A key test in the short-term is the alignment of recovery packages from Covid-19 with the Paris Agreement goals. Governments around the world are planning huge investments to boost their economies, but analysis undertaken by UNEP at the end of 2020 showed that many actions planned are not compatible with our climate goals although there was still time for decisions to bring them into alignment. There has been some progress since then, but a lot remains to be done. The risk remains that badly conceived recovery plans could make emissions go up and lock-in high carbon investment instead of preparing the transition that we need. Such investment also needs to anticipate future climate impacts and build resilience.
So, delivery is crucial, and it is not just about national action but also about delivering the necessary support to developing countries, especially the poorest and most vulnerable, to help them transform their economies and societies, build resilience to adapt to climate change, and deal with loss and damage. Delivering the 100 billion USD a year from 2020 promised by developed countries from public and private sources is a key first step, including raising support for adaptation. It is not just how much is provided either, what is financed matters too, and in particular ending support for fossil fuels such as coal.
Beyond that, it will be important to transform wider investment – shifting the trillions – to align it with the Paris goals and build a low carbon and resilient future. The international financial system needs to integrate these challenges – for example, by the international financial institutions, but also changes in the decisions taken by private financial institutions. Messages from the IMF on the need to integrate climate vulnerability into debt relief for developing countries further illustrate the sort of thinking that is going to be needed.
The actions to put us on track to tackle climate change cannot wait for Glasgow, they need to be taken now and in the coming months. These choices are not only about national governments and international institutions. It will also be vital to provide opportunities to mobilise stakeholders – local governments, business, civil society groups, researchers, ordinary citizens, and many others – whose contribution is critical to success in Glasgow and beyond.
In addition to the high-level political discussion to drive increased climate action, there remains some more technical work in Glasgow to finalise some elements of the rules of the Paris Agreement including those governing article 6 to ensure that any exchanges add to the environmental integrity and not undermine ambition, but also preparing all the detailed tables needed for the implementation of the transparency system, agreeing common time frames, and of course action on finance, and where we need to go on adaptation.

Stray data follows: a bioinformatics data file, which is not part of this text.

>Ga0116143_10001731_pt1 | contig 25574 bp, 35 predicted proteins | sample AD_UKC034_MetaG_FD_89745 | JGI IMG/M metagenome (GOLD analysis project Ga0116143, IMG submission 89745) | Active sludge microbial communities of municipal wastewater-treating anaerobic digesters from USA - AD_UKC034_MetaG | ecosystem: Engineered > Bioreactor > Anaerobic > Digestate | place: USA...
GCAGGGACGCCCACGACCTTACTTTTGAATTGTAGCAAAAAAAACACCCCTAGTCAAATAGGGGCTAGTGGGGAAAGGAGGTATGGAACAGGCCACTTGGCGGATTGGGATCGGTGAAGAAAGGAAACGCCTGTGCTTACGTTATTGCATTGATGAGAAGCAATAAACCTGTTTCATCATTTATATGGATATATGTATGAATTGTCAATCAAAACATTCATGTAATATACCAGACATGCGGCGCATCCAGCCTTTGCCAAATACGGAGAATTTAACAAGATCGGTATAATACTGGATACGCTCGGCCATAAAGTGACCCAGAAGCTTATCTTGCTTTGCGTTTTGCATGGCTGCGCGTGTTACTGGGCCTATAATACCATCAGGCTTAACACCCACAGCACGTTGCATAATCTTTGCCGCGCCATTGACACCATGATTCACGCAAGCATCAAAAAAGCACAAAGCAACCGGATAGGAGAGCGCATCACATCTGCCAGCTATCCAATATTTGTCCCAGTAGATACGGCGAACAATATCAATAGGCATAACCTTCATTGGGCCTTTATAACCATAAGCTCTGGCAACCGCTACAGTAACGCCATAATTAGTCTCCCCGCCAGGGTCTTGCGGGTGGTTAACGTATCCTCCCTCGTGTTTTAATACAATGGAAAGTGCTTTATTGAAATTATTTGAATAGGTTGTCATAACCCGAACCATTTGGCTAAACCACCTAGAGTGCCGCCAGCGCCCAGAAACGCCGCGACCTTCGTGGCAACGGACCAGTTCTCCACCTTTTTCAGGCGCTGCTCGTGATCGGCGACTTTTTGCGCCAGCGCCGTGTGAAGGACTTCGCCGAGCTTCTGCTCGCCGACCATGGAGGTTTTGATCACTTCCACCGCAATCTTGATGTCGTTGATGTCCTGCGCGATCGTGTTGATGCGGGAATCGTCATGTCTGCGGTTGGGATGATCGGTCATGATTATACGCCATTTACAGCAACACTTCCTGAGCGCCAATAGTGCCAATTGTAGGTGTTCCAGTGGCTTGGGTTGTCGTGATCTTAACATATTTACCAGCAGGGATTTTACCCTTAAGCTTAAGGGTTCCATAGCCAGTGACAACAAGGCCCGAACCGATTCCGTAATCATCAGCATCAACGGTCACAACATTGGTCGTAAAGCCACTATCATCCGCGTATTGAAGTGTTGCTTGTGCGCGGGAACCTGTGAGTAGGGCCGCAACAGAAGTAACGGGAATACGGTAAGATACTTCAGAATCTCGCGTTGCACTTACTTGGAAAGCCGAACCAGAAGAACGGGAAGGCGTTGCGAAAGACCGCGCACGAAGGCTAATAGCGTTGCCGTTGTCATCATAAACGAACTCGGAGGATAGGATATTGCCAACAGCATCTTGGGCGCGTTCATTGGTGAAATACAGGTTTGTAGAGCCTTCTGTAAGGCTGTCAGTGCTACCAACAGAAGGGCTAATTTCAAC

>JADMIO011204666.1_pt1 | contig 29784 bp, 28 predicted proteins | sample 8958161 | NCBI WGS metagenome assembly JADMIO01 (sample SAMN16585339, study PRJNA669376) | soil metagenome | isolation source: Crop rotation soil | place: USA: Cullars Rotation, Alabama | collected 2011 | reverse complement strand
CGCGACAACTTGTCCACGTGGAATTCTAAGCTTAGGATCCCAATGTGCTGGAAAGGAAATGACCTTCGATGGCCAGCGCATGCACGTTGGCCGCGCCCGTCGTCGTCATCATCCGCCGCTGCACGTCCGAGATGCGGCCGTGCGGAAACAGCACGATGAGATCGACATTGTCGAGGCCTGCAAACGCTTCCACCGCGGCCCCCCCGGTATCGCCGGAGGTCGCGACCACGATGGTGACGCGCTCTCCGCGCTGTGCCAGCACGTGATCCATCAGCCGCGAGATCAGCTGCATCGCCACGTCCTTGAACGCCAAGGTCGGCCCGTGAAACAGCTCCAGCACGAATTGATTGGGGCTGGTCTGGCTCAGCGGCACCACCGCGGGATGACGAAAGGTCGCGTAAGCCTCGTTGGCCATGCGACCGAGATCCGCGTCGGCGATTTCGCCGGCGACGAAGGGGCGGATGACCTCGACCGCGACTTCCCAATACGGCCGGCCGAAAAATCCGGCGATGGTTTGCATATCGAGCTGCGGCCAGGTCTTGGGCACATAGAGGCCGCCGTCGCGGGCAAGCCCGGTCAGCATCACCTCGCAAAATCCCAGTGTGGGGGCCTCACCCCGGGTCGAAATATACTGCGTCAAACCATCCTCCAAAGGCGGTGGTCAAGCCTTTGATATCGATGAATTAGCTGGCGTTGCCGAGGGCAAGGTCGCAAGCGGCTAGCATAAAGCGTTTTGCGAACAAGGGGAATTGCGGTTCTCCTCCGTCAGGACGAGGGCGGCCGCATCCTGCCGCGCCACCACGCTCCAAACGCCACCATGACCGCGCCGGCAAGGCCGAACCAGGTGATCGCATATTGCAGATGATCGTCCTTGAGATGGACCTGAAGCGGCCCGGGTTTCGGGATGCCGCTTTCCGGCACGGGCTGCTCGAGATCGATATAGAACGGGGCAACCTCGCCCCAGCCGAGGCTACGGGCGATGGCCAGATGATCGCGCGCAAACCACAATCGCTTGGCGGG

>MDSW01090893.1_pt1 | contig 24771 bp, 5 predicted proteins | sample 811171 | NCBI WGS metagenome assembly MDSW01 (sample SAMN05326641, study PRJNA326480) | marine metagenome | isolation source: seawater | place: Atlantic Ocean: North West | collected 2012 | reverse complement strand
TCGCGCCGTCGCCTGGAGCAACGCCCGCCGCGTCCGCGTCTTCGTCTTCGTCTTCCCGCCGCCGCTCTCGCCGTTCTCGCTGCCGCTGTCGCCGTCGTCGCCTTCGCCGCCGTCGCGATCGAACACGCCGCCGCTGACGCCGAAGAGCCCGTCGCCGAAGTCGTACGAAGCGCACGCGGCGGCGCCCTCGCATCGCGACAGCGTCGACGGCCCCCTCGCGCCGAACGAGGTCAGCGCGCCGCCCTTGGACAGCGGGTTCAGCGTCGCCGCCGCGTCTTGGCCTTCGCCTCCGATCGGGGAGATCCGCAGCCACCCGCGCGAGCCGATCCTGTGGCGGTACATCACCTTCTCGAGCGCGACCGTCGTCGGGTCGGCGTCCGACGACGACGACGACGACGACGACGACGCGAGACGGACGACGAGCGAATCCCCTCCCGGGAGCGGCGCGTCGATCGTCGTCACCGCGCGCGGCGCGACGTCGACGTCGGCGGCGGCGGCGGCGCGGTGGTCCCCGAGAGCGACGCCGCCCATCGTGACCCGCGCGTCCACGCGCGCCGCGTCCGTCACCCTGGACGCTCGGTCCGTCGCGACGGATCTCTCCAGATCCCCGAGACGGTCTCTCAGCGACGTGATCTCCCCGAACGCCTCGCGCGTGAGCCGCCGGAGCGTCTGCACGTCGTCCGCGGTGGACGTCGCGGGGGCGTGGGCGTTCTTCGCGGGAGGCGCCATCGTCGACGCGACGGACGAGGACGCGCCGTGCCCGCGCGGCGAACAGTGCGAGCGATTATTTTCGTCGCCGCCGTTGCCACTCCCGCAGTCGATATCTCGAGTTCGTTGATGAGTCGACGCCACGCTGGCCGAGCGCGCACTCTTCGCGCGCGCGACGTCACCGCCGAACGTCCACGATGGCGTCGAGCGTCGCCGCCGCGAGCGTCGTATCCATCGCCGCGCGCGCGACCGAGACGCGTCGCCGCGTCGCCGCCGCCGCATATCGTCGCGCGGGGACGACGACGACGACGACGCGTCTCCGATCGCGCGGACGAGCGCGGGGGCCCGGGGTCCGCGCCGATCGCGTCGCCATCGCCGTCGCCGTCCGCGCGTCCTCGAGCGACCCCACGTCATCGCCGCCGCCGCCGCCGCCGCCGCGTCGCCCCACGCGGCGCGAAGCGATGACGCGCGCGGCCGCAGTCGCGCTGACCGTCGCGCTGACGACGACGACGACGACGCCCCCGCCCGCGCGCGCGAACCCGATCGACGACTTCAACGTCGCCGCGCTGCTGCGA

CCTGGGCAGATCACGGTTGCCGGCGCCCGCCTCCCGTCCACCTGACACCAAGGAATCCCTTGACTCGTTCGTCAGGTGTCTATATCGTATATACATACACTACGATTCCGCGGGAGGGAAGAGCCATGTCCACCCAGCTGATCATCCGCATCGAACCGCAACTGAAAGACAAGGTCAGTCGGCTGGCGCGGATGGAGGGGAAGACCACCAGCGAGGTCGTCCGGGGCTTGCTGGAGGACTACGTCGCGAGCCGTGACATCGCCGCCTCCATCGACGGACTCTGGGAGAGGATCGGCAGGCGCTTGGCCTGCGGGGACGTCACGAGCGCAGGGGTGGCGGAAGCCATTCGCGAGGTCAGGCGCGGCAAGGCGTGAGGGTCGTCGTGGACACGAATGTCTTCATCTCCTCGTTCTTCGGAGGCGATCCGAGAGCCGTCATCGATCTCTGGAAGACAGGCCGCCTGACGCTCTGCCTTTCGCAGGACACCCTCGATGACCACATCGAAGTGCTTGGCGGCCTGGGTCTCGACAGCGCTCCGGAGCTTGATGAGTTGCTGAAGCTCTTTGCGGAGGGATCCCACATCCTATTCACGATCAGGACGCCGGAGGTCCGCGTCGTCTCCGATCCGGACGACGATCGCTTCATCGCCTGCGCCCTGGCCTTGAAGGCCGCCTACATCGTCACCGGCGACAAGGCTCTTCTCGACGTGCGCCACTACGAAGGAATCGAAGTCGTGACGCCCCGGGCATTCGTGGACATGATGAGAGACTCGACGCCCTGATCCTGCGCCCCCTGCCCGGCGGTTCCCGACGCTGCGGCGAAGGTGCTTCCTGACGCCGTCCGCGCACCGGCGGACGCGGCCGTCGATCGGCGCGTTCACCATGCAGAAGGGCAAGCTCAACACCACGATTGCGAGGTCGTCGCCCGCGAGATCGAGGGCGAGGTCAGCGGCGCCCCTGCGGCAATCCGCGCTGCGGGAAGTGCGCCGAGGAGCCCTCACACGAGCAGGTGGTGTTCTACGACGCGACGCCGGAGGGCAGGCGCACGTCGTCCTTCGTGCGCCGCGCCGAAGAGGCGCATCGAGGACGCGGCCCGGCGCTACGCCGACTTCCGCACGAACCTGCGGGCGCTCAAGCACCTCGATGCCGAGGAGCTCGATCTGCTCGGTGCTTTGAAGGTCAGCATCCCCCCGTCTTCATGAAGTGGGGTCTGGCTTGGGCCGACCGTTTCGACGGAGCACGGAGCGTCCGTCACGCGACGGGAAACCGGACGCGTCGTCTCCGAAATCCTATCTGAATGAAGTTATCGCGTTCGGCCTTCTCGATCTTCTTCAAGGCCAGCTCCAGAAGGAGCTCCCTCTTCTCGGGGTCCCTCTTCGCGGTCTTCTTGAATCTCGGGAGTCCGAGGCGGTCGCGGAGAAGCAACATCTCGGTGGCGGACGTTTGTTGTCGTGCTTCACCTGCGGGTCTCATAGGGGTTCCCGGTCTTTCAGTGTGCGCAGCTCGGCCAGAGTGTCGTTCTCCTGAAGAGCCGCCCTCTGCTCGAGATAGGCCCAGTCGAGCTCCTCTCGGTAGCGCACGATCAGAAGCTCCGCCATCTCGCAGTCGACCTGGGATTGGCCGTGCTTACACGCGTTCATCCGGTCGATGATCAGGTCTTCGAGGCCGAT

The Covid-19 pandemic has disrupted the traditional, multilateral climate process. Some meetings have moved on-line, but full negotiations have stalled. It will be important that the virtual, informal session of the subsidiary bodies of the UNFCCC in June can take forward as many issues as possible to prepare the ground for concrete decisions in Glasgow. But just as we need to think about building back better in the context of recovery packages, we should perhaps also reflect on how to build back better our climate process. Of course, it will always be a challenge for almost 200 parties with widely different interests, responsibilities and means to agree ways forward – the process must continue to respect this diversity and the spirit of the United Nations. But we should also be honest that the international climate process is often frustratingly slow and its results disappointing. There is scope to make greater use in the future of working on-line, although that cannot be an answer for everything, and in-person meetings and work will remain necessary for some activities, especially where major decisions are to be taken. However, the current crisis provides an opportunity to strengthen the multilateral climate process to make it more fit for purpose to support high climate action which has to speed up and build up massively in scale in the coming years. Failure to reform will not only hold back action, it might also risk our process becoming less relevant.